Most browsers have a Private Browsing mode designed to prevent your browser from doing a couple of things. First, your browser will not save your search history, or your auto-fill information. It will also prevent your browser from saving any cookies the website may want to save on your smartphone or desktop. Cookies can contain things like your login information, which allows you to quickly log into your favorite websites.
Nonetheless, some Android and iOS users still prefer to browse incognito. Many use it as a way to avoid pay walls that may keep them from reading an excess of news each month, while others utilize the private mode as a way to keep sensitive information and browsing history away from prying eyes. After all, not everyone feels comfortable disclosing their medical conditions with the world. Fortunately, keeping your browsing habits on the down low is easy with today’s mobile devices. Here’s how.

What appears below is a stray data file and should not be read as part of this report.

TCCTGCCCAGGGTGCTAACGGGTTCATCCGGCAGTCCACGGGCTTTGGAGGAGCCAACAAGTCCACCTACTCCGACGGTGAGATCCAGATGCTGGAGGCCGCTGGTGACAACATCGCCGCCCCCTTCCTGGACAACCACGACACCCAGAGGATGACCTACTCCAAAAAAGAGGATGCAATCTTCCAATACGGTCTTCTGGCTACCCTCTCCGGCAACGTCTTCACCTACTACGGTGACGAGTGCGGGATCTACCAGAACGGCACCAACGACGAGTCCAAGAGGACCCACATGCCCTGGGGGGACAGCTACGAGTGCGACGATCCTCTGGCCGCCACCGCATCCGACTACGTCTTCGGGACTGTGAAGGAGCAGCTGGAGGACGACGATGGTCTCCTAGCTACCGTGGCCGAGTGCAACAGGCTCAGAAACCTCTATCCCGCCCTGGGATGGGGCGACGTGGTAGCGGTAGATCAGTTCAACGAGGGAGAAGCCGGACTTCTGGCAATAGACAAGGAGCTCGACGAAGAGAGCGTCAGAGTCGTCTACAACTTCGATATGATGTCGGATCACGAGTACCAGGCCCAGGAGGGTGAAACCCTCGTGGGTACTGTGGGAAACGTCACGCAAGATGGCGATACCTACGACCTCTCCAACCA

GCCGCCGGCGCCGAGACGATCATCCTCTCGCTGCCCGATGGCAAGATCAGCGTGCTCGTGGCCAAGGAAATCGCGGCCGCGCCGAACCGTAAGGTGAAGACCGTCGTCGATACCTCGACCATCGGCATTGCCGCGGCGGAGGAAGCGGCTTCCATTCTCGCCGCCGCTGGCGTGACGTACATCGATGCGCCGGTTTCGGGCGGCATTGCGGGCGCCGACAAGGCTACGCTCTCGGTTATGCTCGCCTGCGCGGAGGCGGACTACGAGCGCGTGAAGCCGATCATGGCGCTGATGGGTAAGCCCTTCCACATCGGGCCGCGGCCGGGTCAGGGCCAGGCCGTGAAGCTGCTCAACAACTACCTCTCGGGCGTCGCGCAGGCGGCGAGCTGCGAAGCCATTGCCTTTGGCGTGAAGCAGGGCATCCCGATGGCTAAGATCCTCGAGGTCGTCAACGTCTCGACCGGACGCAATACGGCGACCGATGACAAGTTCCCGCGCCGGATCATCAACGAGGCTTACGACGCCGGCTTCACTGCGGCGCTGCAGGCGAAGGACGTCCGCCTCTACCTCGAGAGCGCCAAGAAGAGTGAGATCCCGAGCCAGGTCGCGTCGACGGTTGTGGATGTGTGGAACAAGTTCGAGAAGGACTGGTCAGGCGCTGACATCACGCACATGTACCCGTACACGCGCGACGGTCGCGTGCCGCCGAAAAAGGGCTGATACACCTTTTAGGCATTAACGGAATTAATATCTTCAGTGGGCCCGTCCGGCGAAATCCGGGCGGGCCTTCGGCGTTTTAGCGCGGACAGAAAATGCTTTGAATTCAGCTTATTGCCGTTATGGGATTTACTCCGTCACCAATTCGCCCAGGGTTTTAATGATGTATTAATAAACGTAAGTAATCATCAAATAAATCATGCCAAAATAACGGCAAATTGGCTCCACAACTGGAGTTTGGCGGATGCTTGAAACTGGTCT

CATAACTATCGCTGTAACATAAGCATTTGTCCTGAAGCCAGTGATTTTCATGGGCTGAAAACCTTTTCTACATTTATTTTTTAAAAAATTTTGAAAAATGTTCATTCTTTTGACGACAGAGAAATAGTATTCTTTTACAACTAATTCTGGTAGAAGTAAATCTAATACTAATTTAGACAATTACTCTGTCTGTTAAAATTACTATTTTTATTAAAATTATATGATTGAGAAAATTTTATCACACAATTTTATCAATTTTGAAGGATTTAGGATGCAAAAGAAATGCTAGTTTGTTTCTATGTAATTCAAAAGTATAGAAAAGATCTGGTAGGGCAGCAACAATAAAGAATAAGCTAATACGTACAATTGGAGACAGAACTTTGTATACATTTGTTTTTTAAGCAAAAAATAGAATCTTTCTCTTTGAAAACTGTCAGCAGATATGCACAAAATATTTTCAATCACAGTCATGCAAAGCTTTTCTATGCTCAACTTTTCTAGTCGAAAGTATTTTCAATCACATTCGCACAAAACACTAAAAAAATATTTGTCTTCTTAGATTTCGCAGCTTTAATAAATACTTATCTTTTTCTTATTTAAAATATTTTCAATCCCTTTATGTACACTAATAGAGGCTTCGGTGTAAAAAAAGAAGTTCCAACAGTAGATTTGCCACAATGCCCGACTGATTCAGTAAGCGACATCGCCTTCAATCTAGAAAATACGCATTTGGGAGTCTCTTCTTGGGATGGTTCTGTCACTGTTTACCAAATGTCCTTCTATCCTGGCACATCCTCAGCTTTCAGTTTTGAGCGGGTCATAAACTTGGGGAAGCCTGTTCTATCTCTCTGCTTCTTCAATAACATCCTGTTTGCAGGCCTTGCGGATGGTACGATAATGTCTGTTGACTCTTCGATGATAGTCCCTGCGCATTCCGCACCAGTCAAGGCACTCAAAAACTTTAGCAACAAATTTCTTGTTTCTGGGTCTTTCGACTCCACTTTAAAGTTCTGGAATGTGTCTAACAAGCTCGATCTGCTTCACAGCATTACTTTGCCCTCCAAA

Private Browsing limitations
Private Browsing Mode is great for ensuring that your browsing history is not stored on your device. That means if someone else uses your smartphone, they won’t be able to see any of the websites you’ve recently visited, but this is all that you should use it for. It doesn’t prevent a server, your employer, or your ISP from monitoring or storing your browsing activity. As a matter of fact, some cookies will not respect the Private Browsing mode and track you anyway. These are called Super Cookies.
Now that we know what Private Browsing Mode can and cannot do for you, let’s take a look at how to enable it.